While I was under the weather for the last few days (literally after I returned from Atlanta), Leah Ward Sears, Georgia's 1st black and youngest chief justice name has popped up on the list of names to replace John Paul Stevens on the U.S. Supreme Court (SCOTUS). According to the Atlanta Journal-Constitution:
Sears' name now is among more than half a dozen candidates being considered by the president to replace Justice John Paul Stevens, who is retiring this summer.Well, this is an interesting series of developments involving the foolishness that has been pedaled by Senatorial Republicans at the idea of President Obama appointing another justice to the SCOTUS like Alabama's very own junior senator Jeff Sessions (backwoods, aversive racist asshole). According to the Mobile Press-Register, Session released a long, yet convoluted statement commending and condemning President Obama if even thinks about attempting to nominate anything other than a social conservative to the post currently held by the clearly liberal John Paul Stevens. This excerpt is so tale-telling about the double standard that Sessions along with the majority of the Senatorial Republicans on this process:
This idiot is telling me that he made sure that Roberts and Alito were properly vetted in the Senatorial approval process? That one is HIGHLY DOUBTFUL considering how bias on opinions Alito clearly is on rulings moreso than any other justice on the SCOTUS. I hope that Obama nominates Sears for the SCOTUS since it would bring another open-minded moderate with progressive leanings and bonus of this one would a black female. On the flip side, according to the Washington Post, Sears is friends with current sitting justice Clarence Thomas, so it would be interesting to see if he will do some backdoor campaigning in her favor.
Justice Stevens' approaching retirement sets in motion an important constitutional process to nominate and confirm the next Associate Justice of the Supreme Court. In exercising its 'advise and consent' role, the Senate must act on behalf of the American people to carefully scrutinize the nominee's qualifications, prior speeches and writings, and record. Senate hearings are the public's best opportunity to become involved in this process, and it is critical that the Judiciary Committee conduct a fair and thorough evaluation of whomever President Obama nominates for this extraordinary lifetime appointment.We know from the nomination of Justice Sotomayor last spring that the public is rightly concerned about the future of our judiciary. The product of her confirmation hearing was a near-universal rejection of President Obama's empathy standard, the flawed notion that judges should allow personal feelings, political opinions, and social views to guide judicial decision-making. Senators on both sides of the aisle--and the nominee herself--disavowed the president's standard because it lies contrary to the traditional role of a judge in our legal system. Such an approach opens the door to an anti-democratic abuse of power where unaccountable federal judges set national policy according to their own views and political agendas. That approach is deeply unpopular with the American people, and any nominee who subscribes to it should expect bipartisan opposition.The courtroom is a place reserved for the search for truth and the fair adjudication of disputes, free from politics. The American people want judges of the utmost integrity who have demonstrated a commitment to the Constitution and a willingness to impartially apply the law to the facts to reach a just outcome, without regard to the parties involved. There is a growing movement that is calling for more fidelity to our constitutional order, not less.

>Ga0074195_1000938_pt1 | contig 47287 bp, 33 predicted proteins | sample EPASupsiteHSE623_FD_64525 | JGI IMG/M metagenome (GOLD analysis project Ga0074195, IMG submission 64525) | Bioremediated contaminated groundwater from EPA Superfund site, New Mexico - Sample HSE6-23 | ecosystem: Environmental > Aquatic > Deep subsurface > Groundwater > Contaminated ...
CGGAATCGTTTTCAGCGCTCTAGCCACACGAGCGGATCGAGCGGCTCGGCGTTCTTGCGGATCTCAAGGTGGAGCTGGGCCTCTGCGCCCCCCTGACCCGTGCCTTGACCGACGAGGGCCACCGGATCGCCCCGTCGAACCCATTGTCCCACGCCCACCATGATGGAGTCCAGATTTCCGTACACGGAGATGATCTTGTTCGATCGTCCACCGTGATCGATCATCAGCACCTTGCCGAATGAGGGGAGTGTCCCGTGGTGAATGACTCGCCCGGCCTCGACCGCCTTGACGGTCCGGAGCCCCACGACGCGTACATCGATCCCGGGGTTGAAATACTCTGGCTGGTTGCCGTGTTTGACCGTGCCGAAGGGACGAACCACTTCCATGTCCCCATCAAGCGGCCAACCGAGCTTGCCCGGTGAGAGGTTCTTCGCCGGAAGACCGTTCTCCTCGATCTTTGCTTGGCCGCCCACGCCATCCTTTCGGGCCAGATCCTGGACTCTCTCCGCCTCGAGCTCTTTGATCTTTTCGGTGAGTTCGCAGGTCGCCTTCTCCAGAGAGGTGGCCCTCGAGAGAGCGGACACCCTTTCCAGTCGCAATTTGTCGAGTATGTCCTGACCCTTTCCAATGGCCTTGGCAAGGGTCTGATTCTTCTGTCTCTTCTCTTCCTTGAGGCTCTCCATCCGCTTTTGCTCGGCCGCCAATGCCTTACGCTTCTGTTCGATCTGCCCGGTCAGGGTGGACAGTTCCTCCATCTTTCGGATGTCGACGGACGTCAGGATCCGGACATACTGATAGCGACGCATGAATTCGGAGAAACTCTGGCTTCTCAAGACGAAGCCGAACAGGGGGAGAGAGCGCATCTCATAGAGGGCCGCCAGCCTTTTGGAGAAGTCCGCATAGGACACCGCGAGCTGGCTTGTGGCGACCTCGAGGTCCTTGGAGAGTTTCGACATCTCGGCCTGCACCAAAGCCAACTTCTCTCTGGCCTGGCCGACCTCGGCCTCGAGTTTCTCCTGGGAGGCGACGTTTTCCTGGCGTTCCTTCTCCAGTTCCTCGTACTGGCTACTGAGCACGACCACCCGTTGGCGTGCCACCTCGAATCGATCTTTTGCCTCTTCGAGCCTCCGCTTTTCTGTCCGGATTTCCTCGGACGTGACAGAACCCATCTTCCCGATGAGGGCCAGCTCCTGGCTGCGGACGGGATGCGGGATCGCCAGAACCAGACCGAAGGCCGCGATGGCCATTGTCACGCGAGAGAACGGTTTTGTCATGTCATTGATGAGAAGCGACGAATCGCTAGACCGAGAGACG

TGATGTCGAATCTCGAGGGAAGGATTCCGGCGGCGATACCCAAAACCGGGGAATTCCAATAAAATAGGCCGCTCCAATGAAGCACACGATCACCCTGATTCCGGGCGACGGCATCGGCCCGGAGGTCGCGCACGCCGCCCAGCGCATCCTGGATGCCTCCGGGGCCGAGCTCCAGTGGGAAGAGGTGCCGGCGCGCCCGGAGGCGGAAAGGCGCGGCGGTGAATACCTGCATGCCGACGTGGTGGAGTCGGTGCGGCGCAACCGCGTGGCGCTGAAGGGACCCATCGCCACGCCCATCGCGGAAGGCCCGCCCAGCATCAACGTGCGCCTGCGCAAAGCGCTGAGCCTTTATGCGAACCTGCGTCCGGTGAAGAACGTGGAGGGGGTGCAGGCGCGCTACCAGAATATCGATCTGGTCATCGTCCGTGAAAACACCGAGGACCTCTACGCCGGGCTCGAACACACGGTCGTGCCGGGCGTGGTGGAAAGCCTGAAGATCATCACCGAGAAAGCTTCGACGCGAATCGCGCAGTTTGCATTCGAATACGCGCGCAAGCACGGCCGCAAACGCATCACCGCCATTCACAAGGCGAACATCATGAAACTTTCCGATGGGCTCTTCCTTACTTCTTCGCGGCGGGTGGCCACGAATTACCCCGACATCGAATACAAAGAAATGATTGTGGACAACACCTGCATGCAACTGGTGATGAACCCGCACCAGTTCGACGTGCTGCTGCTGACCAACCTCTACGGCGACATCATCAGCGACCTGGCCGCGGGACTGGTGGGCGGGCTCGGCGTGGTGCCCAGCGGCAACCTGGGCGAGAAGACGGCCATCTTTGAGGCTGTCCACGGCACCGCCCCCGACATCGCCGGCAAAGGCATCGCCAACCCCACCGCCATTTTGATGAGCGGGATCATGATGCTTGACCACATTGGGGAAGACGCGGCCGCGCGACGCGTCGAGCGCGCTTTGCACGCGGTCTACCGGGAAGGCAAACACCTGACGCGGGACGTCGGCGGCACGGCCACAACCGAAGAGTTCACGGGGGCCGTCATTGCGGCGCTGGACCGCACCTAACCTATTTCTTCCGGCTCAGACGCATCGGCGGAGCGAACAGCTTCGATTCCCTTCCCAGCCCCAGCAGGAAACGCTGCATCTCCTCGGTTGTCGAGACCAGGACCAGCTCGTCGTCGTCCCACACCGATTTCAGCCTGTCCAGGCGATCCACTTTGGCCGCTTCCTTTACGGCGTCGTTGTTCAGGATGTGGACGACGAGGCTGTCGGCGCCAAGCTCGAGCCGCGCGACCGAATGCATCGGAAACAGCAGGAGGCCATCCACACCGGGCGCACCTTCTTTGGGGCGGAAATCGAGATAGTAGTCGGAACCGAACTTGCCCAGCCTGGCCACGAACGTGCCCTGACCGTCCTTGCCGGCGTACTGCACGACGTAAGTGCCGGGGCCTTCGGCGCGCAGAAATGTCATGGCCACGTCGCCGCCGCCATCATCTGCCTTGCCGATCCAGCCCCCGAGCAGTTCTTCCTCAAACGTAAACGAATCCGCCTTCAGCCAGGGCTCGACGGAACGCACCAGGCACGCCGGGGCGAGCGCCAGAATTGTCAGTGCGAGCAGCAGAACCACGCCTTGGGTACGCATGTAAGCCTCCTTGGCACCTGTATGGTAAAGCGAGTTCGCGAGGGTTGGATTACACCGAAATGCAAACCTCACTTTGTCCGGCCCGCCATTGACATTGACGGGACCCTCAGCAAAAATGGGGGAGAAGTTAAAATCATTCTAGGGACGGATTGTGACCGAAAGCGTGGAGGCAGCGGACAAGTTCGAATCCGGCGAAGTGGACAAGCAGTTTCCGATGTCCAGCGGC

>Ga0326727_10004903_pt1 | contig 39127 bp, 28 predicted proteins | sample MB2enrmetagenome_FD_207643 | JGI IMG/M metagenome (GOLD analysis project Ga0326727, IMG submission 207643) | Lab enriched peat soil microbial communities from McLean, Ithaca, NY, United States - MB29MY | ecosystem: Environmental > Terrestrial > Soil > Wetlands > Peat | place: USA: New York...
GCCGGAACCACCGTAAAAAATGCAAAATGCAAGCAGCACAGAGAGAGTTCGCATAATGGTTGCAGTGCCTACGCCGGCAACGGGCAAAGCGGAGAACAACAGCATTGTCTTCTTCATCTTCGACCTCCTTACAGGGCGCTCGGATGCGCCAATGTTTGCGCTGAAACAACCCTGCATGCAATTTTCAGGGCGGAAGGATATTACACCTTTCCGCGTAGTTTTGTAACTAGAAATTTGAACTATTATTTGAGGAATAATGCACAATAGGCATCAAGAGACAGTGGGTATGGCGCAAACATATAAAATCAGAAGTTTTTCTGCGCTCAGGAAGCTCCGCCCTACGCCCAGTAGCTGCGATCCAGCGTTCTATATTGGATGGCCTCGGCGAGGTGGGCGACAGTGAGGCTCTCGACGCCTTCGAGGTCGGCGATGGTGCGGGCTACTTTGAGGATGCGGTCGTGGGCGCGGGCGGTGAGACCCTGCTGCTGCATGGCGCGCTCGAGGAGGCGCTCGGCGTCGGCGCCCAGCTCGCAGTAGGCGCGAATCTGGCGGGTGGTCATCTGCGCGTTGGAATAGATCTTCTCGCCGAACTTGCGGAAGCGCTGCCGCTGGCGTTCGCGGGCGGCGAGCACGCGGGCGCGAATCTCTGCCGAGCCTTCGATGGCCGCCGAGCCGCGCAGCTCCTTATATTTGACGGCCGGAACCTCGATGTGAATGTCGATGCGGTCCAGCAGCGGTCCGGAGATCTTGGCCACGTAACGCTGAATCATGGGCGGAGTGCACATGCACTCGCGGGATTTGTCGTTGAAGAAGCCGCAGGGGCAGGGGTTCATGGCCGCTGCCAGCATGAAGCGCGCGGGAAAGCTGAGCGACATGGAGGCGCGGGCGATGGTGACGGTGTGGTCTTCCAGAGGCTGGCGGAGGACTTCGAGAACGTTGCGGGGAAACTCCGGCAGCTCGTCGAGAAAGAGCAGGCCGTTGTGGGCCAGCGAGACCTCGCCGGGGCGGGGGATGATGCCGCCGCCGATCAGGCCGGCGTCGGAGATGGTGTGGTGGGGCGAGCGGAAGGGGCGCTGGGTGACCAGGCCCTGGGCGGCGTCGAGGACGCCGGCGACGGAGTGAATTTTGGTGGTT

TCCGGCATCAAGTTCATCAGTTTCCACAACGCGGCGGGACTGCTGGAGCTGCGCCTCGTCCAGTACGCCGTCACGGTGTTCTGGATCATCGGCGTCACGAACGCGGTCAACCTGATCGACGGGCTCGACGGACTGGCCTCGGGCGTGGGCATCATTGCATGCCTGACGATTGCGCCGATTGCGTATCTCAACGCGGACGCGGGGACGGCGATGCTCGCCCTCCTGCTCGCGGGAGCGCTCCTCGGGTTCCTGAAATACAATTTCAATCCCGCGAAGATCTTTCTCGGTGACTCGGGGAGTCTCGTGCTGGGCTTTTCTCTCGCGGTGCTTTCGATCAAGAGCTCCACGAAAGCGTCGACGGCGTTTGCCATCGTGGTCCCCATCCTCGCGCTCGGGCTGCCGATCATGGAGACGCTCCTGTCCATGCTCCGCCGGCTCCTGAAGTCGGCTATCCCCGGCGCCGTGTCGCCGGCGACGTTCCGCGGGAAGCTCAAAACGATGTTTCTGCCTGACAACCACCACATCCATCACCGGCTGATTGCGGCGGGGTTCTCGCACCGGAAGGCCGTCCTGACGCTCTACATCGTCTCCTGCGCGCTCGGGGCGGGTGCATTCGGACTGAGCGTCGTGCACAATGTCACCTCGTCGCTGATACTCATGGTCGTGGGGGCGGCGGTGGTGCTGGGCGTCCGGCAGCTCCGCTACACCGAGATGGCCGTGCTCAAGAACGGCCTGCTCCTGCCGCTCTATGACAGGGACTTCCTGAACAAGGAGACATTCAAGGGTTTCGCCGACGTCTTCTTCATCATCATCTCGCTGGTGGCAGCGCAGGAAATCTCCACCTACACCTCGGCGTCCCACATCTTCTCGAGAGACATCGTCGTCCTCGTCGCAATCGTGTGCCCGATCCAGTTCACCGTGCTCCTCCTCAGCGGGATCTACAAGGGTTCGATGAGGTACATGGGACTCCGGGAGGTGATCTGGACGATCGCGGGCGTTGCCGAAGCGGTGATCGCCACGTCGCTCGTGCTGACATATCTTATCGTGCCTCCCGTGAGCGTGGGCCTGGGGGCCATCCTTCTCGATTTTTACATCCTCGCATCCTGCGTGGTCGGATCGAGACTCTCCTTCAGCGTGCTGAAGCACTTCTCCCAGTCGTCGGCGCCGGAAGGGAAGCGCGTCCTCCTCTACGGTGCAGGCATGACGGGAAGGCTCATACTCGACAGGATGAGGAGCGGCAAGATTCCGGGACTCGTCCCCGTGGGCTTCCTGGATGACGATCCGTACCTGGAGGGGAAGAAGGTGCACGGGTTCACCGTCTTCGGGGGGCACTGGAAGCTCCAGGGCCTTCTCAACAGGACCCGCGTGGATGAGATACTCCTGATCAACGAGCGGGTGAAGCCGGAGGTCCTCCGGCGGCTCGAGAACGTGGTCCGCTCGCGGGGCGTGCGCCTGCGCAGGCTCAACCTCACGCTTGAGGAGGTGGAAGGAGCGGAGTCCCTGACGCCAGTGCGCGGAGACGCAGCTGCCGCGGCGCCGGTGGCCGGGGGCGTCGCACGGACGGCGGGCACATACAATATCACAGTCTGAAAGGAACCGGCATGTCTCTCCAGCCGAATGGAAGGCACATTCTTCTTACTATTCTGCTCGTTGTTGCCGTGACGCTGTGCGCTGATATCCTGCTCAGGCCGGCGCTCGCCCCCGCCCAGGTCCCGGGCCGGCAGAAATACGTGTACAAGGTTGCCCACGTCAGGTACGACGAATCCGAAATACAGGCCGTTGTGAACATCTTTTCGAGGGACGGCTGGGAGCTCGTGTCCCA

This is going to be a three-ring-circus and the Senatorial Republicans of the socially conservative and hyper-partisan ilk are just going to make this one so more dubious and annoying...